After several pilots, Extended Access (EA) or hub working is being rolled out nationally. This article captures the experience of working in such setting as a sessional GP, based on my own and that of colleagues.
EA shifts provide a shared overflow capacity for same day care to improve access, and relieve pressure on A&E. Patients registered with local practices are offered 15 minute appointments with a GP who has access to their full medical record. Services are sometimes slightly more restricted than their own practice (e.g. no routine referrals (only 2ww), repeat prescriptions or fit notes).
The patient is usually seen in one or two central locations, either a surgery or walk in centre, and appointments booked by the home practices (patients cannot book into them directly).
Patients seem to really value the same day access and the extra time they get, unless they are booked in error by receptionists who do not understand the limitations of the service. Where these slip through, a difficult consultation can ensue. Patients can also seem puzzled to be seeing a doctor they recognise from their own practice, having been told that their own practice doesn’t have appointments that day.
Many sessional GPs are choosing to top up part-time salaried work with more ad-hoc and manageable hub work in term time or less busy periods. This work can be appealing because, as well as 15 minute appointments, there are no visits, administration or scripts and therefore the workload is manageable and importantly defined with a clear end point.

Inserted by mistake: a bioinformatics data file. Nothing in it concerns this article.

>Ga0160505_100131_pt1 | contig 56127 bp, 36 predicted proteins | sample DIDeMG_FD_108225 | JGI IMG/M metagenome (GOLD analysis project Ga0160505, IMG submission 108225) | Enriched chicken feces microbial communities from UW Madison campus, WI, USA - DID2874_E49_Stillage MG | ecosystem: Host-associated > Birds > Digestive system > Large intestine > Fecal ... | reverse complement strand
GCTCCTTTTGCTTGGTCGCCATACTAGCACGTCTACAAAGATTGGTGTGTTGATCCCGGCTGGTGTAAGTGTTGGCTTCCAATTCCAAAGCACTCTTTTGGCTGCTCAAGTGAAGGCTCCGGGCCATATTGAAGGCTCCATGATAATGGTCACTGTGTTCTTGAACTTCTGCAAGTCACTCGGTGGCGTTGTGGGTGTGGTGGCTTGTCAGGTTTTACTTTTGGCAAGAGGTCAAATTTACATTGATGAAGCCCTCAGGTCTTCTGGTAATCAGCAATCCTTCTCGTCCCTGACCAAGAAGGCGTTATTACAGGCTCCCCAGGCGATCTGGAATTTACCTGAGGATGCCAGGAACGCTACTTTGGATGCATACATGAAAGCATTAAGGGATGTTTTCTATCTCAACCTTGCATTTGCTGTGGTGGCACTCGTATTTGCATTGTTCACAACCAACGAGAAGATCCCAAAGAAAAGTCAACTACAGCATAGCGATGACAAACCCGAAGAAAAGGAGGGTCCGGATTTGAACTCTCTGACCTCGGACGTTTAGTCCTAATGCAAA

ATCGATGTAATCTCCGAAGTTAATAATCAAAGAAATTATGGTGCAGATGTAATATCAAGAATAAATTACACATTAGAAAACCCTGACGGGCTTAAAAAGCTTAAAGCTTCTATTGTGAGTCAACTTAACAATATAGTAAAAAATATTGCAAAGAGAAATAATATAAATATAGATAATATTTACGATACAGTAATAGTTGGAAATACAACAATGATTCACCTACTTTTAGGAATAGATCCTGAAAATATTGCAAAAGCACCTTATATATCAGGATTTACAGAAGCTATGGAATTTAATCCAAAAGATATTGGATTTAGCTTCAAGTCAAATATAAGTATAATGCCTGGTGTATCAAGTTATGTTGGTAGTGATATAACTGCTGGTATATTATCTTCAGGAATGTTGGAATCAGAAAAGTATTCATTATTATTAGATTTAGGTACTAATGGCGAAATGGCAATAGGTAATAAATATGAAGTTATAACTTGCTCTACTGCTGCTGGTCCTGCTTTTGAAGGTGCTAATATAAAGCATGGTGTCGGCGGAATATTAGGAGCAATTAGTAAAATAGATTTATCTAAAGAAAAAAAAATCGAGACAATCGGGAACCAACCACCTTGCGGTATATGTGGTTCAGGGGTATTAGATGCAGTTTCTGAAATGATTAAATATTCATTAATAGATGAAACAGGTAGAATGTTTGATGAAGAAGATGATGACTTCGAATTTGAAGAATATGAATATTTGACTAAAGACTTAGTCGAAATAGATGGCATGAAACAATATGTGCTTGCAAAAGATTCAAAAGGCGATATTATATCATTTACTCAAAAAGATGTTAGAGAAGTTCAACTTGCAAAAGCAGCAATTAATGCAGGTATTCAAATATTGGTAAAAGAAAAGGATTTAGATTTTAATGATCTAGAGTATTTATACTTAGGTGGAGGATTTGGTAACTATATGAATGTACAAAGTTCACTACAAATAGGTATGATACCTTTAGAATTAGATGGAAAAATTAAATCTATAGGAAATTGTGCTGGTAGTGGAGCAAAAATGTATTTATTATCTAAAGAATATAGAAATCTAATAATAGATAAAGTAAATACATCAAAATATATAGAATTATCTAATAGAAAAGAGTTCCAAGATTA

The typical consultation is naturally more acute than your average surgery, and can provide a welcome break for those of us in salaried roles where our usual clinics are heavily booked with complex multi-morbidity and chronic disease reviews. It provides a good setting for brushing up on more acute care. Urgent admissions can be challenging if attempted 30 minutes before the end of your shift when the building is being locked… as most ambulance services are struggling to provide prompt responses.
Practices and partners seem to view the hubs with a mixture of scepticism, resentment and disdain, and this inevitably seems to tarnish their opinions of even the most diligent consultations offered by hub doctors. They resent the funding being invested outside of practices, see the work as easy and overpaid, and the length of appointments as unjust considering the apparent reduced complexity of the majority of the caseload. There is also the grumble that hub consultations don’t result in completed episodes where tests are required, which need follow up, or where an issue may need a referral which was not anticipated prior to booking. A well-documented Hub consultation should allow a seamless follow up at the home practice, and possibly even a referral without a repeat consultation, but the grumbles about duplicated or unfinished work are frequent.
Practices and partners seem to view the hubs with a mixture of scepticism, resentment and disdain, and this inevitably seems to tarnish their opinions of even the most diligent consultations offered by hub doctors.